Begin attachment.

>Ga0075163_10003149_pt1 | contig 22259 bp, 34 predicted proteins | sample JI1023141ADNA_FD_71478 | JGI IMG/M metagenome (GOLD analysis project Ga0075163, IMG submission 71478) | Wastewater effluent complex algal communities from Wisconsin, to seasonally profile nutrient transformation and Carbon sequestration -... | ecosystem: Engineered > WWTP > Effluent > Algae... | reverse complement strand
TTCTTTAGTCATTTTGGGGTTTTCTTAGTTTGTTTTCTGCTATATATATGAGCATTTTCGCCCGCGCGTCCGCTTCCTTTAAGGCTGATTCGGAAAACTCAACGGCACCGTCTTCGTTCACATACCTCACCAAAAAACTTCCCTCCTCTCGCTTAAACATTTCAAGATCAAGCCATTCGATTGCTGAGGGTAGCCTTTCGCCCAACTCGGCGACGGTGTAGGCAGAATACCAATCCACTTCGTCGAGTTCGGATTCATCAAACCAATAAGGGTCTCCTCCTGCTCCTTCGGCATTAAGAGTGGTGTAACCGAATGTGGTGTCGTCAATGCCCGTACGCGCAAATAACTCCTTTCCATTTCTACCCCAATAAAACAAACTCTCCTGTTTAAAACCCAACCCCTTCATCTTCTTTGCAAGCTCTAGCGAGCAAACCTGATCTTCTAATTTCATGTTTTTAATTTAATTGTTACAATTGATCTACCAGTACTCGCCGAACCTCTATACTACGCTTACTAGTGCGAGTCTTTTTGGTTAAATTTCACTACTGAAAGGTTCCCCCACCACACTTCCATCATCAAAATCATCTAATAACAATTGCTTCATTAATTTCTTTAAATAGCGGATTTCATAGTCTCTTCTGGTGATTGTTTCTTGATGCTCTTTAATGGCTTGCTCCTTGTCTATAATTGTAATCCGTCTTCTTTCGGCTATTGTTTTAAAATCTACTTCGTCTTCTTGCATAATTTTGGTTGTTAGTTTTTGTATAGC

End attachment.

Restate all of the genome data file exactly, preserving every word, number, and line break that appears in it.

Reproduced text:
>Ga0075163_10003149_pt1 | contig 22259 bp, 34 predicted proteins | sample JI1023141ADNA_FD_71478 | JGI IMG/M metagenome (GOLD analysis project Ga0075163, IMG submission 71478) | Wastewater effluent complex algal communities from Wisconsin, to seasonally profile nutrient transformation and Carbon sequestration -... | ecosystem: Engineered > WWTP > Effluent > Algae... | reverse complement strand
TTCTTTAGTCATTTTGGGGTTTTCTTAGTTTGTTTTCTGCTATATATATGAGCATTTTCGCCCGCGCGTCCGCTTCCTTTAAGGCTGATTCGGAAAACTCAACGGCACCGTCTTCGTTCACATACCTCACCAAAAAACTTCCCTCCTCTCGCTTAAACATTTCAAGATCAAGCCATTCGATTGCTGAGGGTAGCCTTTCGCCCAACTCGGCGACGGTGTAGGCAGAATACCAATCCACTTCGTCGAGTTCGGATTCATCAAACCAATAAGGGTCTCCTCCTGCTCCTTCGGCATTAAGAGTGGTGTAACCGAATGTGGTGTCGTCAATGCCCGTACGCGCAAATAACTCCTTTCCATTTCTACCCCAATAAAACAAACTCTCCTGTTTAAAACCCAACCCCTTCATCTTCTTTGCAAGCTCTAGCGAGCAAACCTGATCTTCTAATTTCATGTTTTTAATTTAATTGTTACAATTGATCTACCAGTACTCGCCGAACCTCTATACTACGCTTACTAGTGCGAGTCTTTTTGGTTAAATTTCACTACTGAAAGGTTCCCCCACCACACTTCCATCATCAAAATCATCTAATAACAATTGCTTCATTAATTTCTTTAAATAGCGGATTTCATAGTCTCTTCTGGTGATTGTTTCTTGATGCTCTTTAATGGCTTGCTCCTTGTCTATAATTGTAATCCGTCTTCTTTCGGCTATTGTTTTAAAATCTACTTCGTCTTCTTGCATAATTTTGGTTGTTAGTTTTTGTATAGC